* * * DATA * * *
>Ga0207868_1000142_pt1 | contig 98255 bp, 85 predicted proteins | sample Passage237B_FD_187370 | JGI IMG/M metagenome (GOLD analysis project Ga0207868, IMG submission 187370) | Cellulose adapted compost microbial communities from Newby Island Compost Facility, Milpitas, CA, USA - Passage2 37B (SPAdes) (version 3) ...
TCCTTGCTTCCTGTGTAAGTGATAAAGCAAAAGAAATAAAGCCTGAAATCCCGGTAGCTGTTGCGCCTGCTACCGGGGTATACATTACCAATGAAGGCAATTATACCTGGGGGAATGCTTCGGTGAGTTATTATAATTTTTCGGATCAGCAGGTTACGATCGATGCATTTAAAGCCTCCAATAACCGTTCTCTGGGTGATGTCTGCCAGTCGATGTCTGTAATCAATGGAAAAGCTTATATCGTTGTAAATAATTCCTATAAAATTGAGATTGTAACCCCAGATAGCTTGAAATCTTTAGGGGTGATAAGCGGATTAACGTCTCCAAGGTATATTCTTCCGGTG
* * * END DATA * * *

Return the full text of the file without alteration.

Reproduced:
>Ga0207868_1000142_pt1 | contig 98255 bp, 85 predicted proteins | sample Passage237B_FD_187370 | JGI IMG/M metagenome (GOLD analysis project Ga0207868, IMG submission 187370) | Cellulose adapted compost microbial communities from Newby Island Compost Facility, Milpitas, CA, USA - Passage2 37B (SPAdes) (version 3) ...
TCCTTGCTTCCTGTGTAAGTGATAAAGCAAAAGAAATAAAGCCTGAAATCCCGGTAGCTGTTGCGCCTGCTACCGGGGTATACATTACCAATGAAGGCAATTATACCTGGGGGAATGCTTCGGTGAGTTATTATAATTTTTCGGATCAGCAGGTTACGATCGATGCATTTAAAGCCTCCAATAACCGTTCTCTGGGTGATGTCTGCCAGTCGATGTCTGTAATCAATGGAAAAGCTTATATCGTTGTAAATAATTCCTATAAAATTGAGATTGTAACCCCAGATAGCTTGAAATCTTTAGGGGTGATAAGCGGATTAACGTCTCCAAGGTATATTCTTCCGGTG